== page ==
CLEVELAND (AP) Steve Kerr has a certain charm that belies a clear toughness. The coach of the Golden State Warriors is someone who famously got into a fistfight with Michael Jordan as a player, and got into a fistfight with a clipboard earlier in these playoffs.
Jordan didn't break. The clipboard did.
Point is, when pushed Kerr will push back, whether it's against a teammate who just may have been the greatest player that the game has ever known, or against an inanimate object used by coaches to draw up plays during time-outs. And when he blasted his own team after Game 3 of the NBA Finals by calling them soft - a term that players generally take as a major insult - no one objected.
''Because we were,'' Warriors star and two-time reigning NBA MVP Stephen Curry said.
Kerr didn't have to say much more to make his point after Golden State fell behind by 20 in the first quarter of Game 3 on the way to a 30-point defeat. And the Warriors insist they'll play differently on Friday night, when they visit the Cleveland Cavaliers in Game 4 of The Finals.
Golden State leads the series 2-1, and knows a win on Cleveland's home floor Friday would set up a chance for the Warriors to have a repeat-title-clinching opportunity before their raucous fans in Oakland on Monday.
''I mean, Coach is right,'' Warriors guard Klay Thompson said. ''And anytime a team goes up 33-14 on you in the first quarter, that's pretty soft of us. Obviously, give them credit. They got some incredible shot-makers and they came out with a sense of desperation. But we can't expect to just show up here. That's on us. That's on our starting lineup. But we'll respond.''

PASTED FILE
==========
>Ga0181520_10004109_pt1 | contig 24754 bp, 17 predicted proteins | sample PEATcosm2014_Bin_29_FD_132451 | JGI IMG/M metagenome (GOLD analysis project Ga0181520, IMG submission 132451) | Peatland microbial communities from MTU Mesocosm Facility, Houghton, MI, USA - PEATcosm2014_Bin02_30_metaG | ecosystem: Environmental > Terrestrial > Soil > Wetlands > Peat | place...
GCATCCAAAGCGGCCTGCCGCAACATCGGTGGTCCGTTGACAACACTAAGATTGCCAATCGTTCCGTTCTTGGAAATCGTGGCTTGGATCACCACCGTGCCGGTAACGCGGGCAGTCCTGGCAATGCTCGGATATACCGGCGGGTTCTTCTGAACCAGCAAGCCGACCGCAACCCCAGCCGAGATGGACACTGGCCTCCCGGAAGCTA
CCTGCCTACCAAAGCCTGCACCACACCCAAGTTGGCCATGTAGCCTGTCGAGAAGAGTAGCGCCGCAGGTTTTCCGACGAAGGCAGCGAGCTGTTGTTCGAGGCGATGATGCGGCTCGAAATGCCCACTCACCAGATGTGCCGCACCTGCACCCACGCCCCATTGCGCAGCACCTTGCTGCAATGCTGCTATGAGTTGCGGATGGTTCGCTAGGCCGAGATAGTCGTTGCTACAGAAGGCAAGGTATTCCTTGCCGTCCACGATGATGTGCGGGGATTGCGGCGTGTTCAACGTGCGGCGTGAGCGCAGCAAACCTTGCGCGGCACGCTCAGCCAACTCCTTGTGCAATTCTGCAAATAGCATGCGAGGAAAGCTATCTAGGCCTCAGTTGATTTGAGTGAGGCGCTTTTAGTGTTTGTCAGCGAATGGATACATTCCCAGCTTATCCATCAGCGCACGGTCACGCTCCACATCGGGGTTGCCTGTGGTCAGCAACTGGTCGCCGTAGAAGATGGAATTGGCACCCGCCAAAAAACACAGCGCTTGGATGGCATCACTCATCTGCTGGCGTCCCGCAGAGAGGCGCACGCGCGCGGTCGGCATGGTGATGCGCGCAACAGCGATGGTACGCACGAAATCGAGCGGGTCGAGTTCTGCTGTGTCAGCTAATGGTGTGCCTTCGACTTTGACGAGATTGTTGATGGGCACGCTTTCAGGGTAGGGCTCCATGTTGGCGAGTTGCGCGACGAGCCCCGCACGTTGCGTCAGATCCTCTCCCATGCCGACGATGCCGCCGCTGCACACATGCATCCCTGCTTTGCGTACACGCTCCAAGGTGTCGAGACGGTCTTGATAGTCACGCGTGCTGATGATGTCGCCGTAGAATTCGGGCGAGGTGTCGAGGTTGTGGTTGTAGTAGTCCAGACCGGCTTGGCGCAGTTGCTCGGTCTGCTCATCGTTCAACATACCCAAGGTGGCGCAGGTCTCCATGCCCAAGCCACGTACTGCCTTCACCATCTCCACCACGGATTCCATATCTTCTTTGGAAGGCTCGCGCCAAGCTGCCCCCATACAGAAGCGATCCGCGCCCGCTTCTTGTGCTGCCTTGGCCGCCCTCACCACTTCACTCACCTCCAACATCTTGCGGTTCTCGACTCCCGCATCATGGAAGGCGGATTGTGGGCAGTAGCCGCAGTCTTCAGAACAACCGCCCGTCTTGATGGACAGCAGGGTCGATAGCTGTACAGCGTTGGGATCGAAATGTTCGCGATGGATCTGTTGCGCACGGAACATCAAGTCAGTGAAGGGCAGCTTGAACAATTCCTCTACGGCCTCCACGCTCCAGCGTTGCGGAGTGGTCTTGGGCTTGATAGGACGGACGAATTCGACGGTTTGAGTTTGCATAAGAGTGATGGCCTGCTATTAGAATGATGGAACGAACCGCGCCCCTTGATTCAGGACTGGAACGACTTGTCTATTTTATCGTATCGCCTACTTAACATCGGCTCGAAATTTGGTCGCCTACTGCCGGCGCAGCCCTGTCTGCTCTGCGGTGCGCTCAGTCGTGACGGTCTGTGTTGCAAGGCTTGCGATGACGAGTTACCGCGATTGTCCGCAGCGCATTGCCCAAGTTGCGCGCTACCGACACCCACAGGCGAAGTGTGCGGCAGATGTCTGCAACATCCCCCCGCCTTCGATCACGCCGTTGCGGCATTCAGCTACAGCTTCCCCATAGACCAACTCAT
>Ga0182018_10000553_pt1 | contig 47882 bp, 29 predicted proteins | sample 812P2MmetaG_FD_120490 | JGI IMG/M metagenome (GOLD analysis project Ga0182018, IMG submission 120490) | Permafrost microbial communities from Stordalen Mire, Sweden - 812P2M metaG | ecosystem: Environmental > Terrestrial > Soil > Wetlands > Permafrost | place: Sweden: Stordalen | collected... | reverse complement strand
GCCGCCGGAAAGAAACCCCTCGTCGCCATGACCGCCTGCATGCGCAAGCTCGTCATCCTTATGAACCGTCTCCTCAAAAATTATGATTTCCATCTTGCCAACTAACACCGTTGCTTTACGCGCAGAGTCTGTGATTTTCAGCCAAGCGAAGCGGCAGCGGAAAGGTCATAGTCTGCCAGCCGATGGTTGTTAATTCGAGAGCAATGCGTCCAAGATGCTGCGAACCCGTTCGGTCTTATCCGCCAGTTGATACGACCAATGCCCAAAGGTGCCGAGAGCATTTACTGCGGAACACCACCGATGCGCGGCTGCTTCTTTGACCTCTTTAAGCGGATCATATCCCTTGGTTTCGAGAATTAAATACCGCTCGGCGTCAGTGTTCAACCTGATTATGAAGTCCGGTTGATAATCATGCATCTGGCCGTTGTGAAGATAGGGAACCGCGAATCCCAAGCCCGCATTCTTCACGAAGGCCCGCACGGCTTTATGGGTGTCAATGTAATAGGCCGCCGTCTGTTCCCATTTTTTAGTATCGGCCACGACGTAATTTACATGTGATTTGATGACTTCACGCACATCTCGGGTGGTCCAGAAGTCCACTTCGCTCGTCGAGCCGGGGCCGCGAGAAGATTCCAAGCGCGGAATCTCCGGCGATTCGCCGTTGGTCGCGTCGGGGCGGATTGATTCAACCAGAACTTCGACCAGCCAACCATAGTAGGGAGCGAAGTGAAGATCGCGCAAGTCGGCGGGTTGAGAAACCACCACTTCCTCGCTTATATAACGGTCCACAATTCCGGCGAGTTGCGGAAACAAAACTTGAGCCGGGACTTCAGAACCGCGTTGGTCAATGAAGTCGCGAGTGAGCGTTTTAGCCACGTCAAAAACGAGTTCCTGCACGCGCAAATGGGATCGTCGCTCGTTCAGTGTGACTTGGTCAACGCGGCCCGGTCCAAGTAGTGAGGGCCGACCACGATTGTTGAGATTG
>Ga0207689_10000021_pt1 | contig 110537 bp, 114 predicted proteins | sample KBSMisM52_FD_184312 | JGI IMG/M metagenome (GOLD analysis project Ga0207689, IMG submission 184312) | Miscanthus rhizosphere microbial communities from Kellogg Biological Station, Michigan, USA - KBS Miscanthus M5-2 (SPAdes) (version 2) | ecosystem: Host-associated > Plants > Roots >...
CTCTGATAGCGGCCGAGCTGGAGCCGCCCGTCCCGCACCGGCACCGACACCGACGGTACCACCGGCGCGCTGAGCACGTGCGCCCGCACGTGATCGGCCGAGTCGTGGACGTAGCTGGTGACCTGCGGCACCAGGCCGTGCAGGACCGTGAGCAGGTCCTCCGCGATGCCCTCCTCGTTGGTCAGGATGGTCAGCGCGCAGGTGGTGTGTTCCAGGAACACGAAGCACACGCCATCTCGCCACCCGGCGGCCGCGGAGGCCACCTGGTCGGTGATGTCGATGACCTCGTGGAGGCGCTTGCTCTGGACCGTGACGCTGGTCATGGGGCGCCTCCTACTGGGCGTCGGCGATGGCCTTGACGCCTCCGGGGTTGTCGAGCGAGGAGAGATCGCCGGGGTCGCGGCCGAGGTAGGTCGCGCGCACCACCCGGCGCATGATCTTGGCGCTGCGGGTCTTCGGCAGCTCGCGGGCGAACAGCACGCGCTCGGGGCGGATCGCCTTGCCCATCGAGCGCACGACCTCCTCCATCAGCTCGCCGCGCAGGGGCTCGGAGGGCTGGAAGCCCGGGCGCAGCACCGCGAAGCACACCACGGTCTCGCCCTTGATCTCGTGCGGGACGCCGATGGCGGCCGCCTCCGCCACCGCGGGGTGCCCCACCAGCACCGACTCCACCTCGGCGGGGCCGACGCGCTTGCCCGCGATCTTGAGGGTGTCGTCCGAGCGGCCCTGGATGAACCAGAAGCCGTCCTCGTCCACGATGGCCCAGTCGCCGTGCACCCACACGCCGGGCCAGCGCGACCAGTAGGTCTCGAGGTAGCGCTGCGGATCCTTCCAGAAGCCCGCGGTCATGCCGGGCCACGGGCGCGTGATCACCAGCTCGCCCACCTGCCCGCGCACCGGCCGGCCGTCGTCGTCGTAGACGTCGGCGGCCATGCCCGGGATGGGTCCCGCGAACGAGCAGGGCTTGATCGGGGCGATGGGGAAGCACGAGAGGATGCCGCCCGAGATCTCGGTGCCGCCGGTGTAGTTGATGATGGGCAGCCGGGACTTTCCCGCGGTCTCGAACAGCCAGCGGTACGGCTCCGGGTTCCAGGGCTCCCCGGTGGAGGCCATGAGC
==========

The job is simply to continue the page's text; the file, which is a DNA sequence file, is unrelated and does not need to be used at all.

Kerr could become the second person in NBA history, joining only the Minneapolis Lakers' John Kundla in 1949 and 1950, to win titles in each of his first two seasons as a head coach. He's two wins away from being the 14th coach in NBA history to win two rings, two wins away from a seventh ring in all - he won five as a player with the Chicago Bulls and San Antonio Spurs.
He was a sharpshooter as a player, then transitioned into showing off sharp wit as a broadcaster and still does so as a coach. He often quotes or paraphrases San Antonio coach Gregg Popovich, and even seemed to mimic the longtime Spurs boss - who notoriously hates the in-game sideline interviews that occur in nationally televised contests - when he spoke with ABC's Doris Burke after the first quarter of Game 3 on Wednesday.
Burke's question: ''You were expecting an aggressive Cleveland squad. What did you see in response from your guys?''
Kerr's response, offered with a smile: ''Not a whole lot.''
He walked away. Interview over. Nothing more needed to be said, anyway.
It would be incorrect to say Golden State escaped adversity this season. The Warriors set an NBA record with 73 regular-season wins, have the MVP in Curry, the coach of the year in Kerr, all that suggesting their season was easy.
Kerr missed about half the year while recovering from back surgery, the Warriors appear to buckle a bit at times down the stretch from the strain of chasing the league's best all-time record, they dealt with Curry getting hurt in the early portion of the playoffs and needed to win three elimination games over Oklahoma City (the series where Kerr shattered his clipboard) just to get out of the Western Conference finals alive.
He made all the right moves last year, a lineup change after the first three games of the 2015 Finals against Cleveland turning the tide and helping the Warriors turn a 2-1 series deficit into a trophy celebration after six games. There's whispers now another lineup change might come on Friday, and Kerr won't fear repercussions if he does make moves.
''You never have to worry about egos and feelings, not with our team,'' Kerr said. ''Our guys are all understanding that you go with whatever the best lineup is, and top to bottom, our team is professional and supportive of one another.''
That's the way he was as a player, and that's what he's insisting on as a coach. It's a formula that's clearly working.